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Health Information Center

Hip Dislocation

  • Cynthia M. Johnson, MA
Publication Type:


Hip Dislocation

(Dislocated Hip; Dislocation, Hip)


A hip dislocation is when the ball of the thigh bone moves out of place within the socket of the pelvic bone. It is not common.

The Hip Joint.

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A great deal of force is required to dislocate the hip. Common causes are:

  • Motor vehicle accidents
  • Falls
  • A collision

Risk Factors

Things that may raise the risk of a hip dislocation are:

  • Past hip replacement surgery
  • Doing activities that involve heights, such as being on a ladder
  • Playing certain sports, such as football, rugby, skiing, and snowboarding
  • Health problems that result in falls, such as weak muscles
  • Not wearing a seatbelt
  • Having an abnormal hip joint


A hip dislocation can cause:

  • Pain in the hip, especially when trying to move the leg
  • Pain that spreads to the legs, knees, and back
  • One leg that looks shorter than the other
  • Problems walking


The doctor will ask about symptoms and past health. Questions will also be asked about how the injury happened. A hip and leg exam will be done. This is often enough to make the diagnosis.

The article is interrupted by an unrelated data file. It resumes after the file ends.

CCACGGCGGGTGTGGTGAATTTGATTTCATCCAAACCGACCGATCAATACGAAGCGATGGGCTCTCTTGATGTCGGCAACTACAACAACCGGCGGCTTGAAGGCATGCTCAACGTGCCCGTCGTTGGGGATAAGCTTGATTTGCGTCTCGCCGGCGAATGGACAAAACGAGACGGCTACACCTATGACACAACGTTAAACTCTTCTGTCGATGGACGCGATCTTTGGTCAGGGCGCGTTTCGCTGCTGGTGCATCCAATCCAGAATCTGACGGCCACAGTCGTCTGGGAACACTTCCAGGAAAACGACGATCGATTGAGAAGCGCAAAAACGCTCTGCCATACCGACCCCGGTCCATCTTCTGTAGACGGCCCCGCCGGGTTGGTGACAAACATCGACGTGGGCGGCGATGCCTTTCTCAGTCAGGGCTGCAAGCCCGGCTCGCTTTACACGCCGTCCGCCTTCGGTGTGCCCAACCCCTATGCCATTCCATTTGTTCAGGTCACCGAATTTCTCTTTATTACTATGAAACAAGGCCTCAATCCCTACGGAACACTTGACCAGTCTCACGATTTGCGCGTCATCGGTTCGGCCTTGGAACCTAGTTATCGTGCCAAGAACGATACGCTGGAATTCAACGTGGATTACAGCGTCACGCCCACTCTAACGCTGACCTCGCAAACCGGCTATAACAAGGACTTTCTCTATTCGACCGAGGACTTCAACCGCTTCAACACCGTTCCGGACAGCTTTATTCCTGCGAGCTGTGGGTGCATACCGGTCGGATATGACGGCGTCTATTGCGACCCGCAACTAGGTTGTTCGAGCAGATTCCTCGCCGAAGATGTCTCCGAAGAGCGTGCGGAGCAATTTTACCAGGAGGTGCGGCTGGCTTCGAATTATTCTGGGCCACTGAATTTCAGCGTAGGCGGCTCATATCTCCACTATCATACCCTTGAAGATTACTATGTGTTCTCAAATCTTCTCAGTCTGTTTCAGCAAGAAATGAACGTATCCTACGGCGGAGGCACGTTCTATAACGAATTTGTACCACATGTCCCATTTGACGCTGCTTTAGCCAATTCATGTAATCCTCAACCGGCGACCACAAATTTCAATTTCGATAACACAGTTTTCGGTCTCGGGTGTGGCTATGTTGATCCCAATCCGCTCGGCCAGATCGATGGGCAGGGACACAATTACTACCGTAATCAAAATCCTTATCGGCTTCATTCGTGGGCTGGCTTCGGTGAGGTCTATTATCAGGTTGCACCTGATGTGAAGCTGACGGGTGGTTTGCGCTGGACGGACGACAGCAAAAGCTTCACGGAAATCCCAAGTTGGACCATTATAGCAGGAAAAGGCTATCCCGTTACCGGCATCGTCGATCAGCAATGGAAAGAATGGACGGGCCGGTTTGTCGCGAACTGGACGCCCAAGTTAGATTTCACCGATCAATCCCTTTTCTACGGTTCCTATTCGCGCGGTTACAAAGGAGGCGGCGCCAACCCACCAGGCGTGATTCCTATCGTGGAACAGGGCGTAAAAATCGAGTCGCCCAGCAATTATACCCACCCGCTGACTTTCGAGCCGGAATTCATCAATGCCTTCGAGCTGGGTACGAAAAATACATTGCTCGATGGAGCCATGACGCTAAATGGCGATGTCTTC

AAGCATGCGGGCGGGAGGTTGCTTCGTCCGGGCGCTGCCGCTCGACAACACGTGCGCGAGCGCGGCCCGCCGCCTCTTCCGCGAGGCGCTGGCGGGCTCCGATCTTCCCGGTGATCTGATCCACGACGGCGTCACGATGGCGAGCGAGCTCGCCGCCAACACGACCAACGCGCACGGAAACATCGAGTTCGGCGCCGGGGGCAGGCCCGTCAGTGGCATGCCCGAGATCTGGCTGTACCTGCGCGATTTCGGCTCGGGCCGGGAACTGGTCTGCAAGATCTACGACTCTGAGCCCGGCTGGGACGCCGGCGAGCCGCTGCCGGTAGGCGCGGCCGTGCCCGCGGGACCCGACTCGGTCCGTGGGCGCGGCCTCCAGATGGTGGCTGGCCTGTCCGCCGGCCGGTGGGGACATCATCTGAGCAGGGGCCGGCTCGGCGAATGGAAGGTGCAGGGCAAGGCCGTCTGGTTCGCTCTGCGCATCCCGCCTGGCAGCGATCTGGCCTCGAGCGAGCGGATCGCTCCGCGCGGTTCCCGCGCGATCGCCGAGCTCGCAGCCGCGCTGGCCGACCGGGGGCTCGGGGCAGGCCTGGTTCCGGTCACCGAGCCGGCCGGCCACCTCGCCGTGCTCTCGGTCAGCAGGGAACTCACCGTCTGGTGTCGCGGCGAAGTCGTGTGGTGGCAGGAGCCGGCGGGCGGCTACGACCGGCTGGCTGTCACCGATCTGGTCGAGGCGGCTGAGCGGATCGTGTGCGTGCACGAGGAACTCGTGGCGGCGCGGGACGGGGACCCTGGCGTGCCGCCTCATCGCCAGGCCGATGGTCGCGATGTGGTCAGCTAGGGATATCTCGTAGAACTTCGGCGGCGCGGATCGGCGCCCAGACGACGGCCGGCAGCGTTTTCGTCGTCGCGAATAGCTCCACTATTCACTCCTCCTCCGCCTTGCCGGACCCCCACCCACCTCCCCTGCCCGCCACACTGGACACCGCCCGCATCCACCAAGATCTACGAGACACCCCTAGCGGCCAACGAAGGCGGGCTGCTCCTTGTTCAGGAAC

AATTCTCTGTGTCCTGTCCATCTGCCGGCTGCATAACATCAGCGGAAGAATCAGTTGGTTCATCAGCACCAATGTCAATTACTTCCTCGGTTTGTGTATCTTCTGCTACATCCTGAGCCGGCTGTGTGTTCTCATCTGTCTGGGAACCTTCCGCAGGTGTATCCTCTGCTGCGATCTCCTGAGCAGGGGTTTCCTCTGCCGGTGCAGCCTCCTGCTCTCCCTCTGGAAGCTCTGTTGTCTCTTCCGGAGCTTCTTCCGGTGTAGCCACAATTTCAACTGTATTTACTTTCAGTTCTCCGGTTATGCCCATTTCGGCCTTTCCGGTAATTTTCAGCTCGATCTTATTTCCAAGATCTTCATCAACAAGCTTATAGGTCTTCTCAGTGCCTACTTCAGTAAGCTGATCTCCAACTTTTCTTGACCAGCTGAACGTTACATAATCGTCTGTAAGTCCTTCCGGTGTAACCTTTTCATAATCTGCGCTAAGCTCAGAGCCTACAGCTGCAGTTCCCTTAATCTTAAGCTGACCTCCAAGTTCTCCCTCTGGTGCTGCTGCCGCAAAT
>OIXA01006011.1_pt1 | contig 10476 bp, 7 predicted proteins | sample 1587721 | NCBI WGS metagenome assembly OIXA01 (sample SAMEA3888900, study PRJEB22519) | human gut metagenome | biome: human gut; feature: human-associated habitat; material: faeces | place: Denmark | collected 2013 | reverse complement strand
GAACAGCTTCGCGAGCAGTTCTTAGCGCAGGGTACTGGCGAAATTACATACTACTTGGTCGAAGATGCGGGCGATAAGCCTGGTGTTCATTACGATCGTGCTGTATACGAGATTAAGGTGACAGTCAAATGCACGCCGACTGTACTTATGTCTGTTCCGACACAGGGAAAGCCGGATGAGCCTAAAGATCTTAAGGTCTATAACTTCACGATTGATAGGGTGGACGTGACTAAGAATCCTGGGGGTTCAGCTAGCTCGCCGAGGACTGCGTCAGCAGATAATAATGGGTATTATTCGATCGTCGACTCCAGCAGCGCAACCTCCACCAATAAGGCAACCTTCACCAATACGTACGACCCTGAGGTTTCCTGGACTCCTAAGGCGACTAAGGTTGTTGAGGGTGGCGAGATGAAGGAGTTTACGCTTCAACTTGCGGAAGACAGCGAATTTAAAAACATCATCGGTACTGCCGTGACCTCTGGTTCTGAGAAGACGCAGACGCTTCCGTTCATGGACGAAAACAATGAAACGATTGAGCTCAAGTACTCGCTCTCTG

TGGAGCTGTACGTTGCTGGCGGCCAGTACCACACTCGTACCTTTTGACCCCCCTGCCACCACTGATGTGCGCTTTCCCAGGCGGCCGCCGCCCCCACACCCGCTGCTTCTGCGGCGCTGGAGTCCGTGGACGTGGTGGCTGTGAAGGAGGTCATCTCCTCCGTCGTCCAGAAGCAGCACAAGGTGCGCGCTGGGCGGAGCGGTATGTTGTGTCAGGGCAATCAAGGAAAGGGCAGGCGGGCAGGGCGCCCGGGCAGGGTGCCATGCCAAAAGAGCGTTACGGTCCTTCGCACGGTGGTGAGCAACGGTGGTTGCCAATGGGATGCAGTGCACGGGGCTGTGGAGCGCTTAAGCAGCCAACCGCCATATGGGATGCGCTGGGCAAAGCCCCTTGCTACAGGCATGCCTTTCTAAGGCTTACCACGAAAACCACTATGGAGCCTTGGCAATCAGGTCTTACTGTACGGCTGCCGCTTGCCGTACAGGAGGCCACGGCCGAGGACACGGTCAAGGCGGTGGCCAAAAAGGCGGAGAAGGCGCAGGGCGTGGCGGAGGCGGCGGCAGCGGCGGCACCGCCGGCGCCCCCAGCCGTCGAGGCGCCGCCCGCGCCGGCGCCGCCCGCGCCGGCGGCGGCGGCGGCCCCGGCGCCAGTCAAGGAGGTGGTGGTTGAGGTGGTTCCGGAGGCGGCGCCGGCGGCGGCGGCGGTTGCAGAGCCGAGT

Pictures of the hip will be taken to look for possible fractures or damage to soft tissue. Images will be taken with:


It can take 2 to 3 months to fully heal. The goal of treatment is to put the bone back in place to prevent long term problems.


Most hip dislocations are due to accidents and cannot be prevented.





  • Hip dislocation—emergency management. EBSCO DynaMed website Available at: https://www.dynamed.com/management/hip-dislocation-emergency-management.
  • Hip dislocation. Ortho Info—American Academy of Orthopaedic Surgeons website. Available at: https://orthoinfo.aaos.org/en/diseases--conditions/hip-dislocation.
  • Hip dislocations. Patient UK website. Available at: http://www.patient.co.uk/doctor/hip-dislocations.


  • Elizabeth Margaret Prusak, MD
Last Updated:

This content is reviewed regularly and is updated when new and relevant evidence is made available. This information is neither intended nor implied to be a substitute for professional medical advice. Always seek the advice of your physician or other qualified health provider prior to starting any new treatment or with questions regarding a medical condition.